I used to have this saying, BC, before children. For example I’d say I used to have parties in Huw Chics house in Corwen with my friend (we’ll call her S) and we would play all the tracks by Queen while drinking beer. Some of the boys would come back and one or two would usually have a fight and we would put frozen peas on their swollen eye. We would pass the postman on the way home in the morning.
BC we’d go to the club in Corwen currently known as the DiY shop. We’d fake ID to get in and forget what year we were supposed to be born when they checked and subsequently be thrown out.
BC I travelled for 12 months to Australia, Indonesia and New Zealand. Visiting Bondi, Sydney, Auckland and Bali. Kayaking, visiting glaziers, getting to work by driving over the Sydney bridge and spending weekends on Manly beach.
BC I left school and wasn’t fussed about education. I got a job, I paid my mum keep, I went out late and I ate curry for breakfast when I stayed in Manchester with friends who HAD gone to Uni. no care in the world really.
That was BC. Before children.
Got me thinking, that statement. Before and after. Now I’ve started thinking, before and after Tes. Before she died I mean. Things are different before and after Tes. I hear music and think this was before Tes. A film, this was before Tes. Before and after. As times goes on, after Tes becomes more prominent.
After Tes. I get sad sometimes making breakfast on a Sunday, not every Sunday but like today, it hits you. Making breakfast for one. It was one of my favourite things, taking her breakfast in bed on a lazy Sunday morning.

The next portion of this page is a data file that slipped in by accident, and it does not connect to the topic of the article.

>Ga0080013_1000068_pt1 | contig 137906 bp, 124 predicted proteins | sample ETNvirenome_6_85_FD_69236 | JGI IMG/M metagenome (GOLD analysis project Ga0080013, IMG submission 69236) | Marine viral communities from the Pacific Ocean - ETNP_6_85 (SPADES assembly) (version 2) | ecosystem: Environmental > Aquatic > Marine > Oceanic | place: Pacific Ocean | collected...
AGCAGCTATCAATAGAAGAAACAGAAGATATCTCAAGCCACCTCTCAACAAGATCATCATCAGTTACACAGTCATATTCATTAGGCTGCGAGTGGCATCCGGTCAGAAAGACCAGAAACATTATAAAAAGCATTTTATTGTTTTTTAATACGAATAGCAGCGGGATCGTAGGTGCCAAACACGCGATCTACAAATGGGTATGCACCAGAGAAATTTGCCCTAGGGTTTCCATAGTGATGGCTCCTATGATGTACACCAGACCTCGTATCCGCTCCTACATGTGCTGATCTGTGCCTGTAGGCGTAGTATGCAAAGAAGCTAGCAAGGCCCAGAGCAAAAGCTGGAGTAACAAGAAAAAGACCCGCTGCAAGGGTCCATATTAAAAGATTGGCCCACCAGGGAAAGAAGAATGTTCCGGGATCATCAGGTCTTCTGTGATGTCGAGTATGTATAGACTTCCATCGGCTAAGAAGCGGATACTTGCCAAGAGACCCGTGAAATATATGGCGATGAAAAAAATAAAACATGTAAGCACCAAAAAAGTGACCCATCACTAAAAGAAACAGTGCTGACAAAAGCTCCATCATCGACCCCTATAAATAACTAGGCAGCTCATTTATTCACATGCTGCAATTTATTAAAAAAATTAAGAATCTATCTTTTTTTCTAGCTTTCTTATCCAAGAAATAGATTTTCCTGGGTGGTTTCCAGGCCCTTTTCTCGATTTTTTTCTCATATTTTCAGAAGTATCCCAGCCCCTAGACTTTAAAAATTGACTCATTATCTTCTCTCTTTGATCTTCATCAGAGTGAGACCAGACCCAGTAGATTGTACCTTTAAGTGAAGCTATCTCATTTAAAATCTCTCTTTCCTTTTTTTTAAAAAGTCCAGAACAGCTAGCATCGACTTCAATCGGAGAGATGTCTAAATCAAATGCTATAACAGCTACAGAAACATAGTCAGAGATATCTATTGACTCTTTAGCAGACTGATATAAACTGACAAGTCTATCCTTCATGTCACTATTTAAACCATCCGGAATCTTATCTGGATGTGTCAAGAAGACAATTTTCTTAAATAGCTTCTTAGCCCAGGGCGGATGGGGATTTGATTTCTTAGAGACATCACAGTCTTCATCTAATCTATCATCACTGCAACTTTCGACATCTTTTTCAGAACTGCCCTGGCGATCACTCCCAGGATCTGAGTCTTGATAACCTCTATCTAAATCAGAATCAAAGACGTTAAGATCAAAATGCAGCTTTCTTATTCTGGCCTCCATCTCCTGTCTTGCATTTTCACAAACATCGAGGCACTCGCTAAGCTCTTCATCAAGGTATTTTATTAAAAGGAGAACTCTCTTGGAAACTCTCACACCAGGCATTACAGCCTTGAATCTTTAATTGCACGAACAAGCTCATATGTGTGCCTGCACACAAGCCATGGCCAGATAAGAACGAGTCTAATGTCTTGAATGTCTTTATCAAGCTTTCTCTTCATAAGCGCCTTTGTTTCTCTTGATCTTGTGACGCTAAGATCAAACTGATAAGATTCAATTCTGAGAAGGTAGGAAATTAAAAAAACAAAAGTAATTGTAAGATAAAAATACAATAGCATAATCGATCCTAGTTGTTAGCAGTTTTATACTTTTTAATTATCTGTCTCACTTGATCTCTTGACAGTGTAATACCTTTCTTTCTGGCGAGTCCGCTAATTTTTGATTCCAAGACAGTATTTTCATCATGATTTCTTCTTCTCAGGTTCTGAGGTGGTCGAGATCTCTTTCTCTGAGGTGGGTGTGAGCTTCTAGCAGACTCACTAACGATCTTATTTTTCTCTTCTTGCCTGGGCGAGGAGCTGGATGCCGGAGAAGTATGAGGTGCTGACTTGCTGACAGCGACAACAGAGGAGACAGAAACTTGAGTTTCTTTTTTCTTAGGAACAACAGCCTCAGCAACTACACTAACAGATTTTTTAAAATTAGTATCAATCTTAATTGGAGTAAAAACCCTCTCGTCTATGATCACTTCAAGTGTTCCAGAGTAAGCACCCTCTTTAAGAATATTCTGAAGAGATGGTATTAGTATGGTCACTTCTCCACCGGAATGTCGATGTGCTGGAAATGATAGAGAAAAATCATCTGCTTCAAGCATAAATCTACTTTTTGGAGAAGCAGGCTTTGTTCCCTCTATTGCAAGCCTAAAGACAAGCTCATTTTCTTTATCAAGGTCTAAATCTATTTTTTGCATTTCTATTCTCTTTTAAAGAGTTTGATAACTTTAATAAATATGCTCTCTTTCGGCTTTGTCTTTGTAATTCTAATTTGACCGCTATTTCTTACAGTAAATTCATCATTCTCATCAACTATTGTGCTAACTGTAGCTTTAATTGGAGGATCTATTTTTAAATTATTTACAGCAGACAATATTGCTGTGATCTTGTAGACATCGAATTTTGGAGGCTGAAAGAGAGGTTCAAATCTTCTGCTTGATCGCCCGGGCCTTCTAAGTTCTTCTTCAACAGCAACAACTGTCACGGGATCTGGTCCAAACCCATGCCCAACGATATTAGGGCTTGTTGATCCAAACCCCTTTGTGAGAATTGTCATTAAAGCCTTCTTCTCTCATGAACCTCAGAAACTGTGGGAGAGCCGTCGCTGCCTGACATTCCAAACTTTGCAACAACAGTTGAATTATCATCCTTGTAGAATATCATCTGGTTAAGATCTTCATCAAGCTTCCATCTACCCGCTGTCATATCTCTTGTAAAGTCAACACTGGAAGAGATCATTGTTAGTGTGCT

After Tes. The walk I’ve done for years becomes different, sadder, not as light. I have to walk past where we lay your blue casket, the blue of the Dr Who tardis, exact. It can’t be her I think as I walk past. My brain shouts, it can’t be her. But it is. And I’m silent as I peek slyly over the grey wall, and I keep on walking.
After Tes. Sitting down for a family dinner. She isn’t there. Still. So where is she you think. When is she coming back? Where is she? When is she coming home? The one thing that stops me saying this out loud is Jean from Eastenders. Because I think people will see me as Jean from Eastenders. Next I’ll be making sausage surprise. So I don’t shout.
After Tes. Seeing her friends. Once you spent time with her friends, laughed with them, told them to stop talking so loud because it’s 4am. Gave them lifts to sleep overs, tried to find common ground and desperately tried not to appear an idiot or ‘un cool’. . Now I meet them and more recently have seen friends watch over where she lays, searching for words. An image that shouldn’t be. An image that makes you face reality. An image you wish wasn’t happening for the friend and you so wish wasn’t true for your daughter. There’s also an element of hope, of having the ability to create a stronger relationship through loss with those close to her.
After Tes. Watching TV. A random one. Like X factor. Each week. I’m quietly weeping, I would be anyway at the silly stories. But – that you know, she’d be here, entertaining my poor choice of tv watching. We’d be critiquing. We’d laugh and we’d cry together at the crazy sob stories. Girls appear singing with wavy hair and thick set glasses and I cry because she’s like you.
After Tes. Your room. Once a place of mess, of fun, of you. Now quiet and still. And quiet. That quote on your wall. The one that says you should make the best of life ‘because you’re a long time dead’. Written in your own handwriting. I shiver at it but then remember that’s how you lived. Thankfully. Packing the life you wanted in. With enough determination to do it. Brilliant.
So maybe that’s it now, there was the saying I had, ‘BC – before children’ and now there’s a new saying – ‘after Tes’.
I don’t much like the after Tes.
I wish there wasn’t an after Tes.
I wish there was Tes.
But I prefer an after Tes to no Tes at all.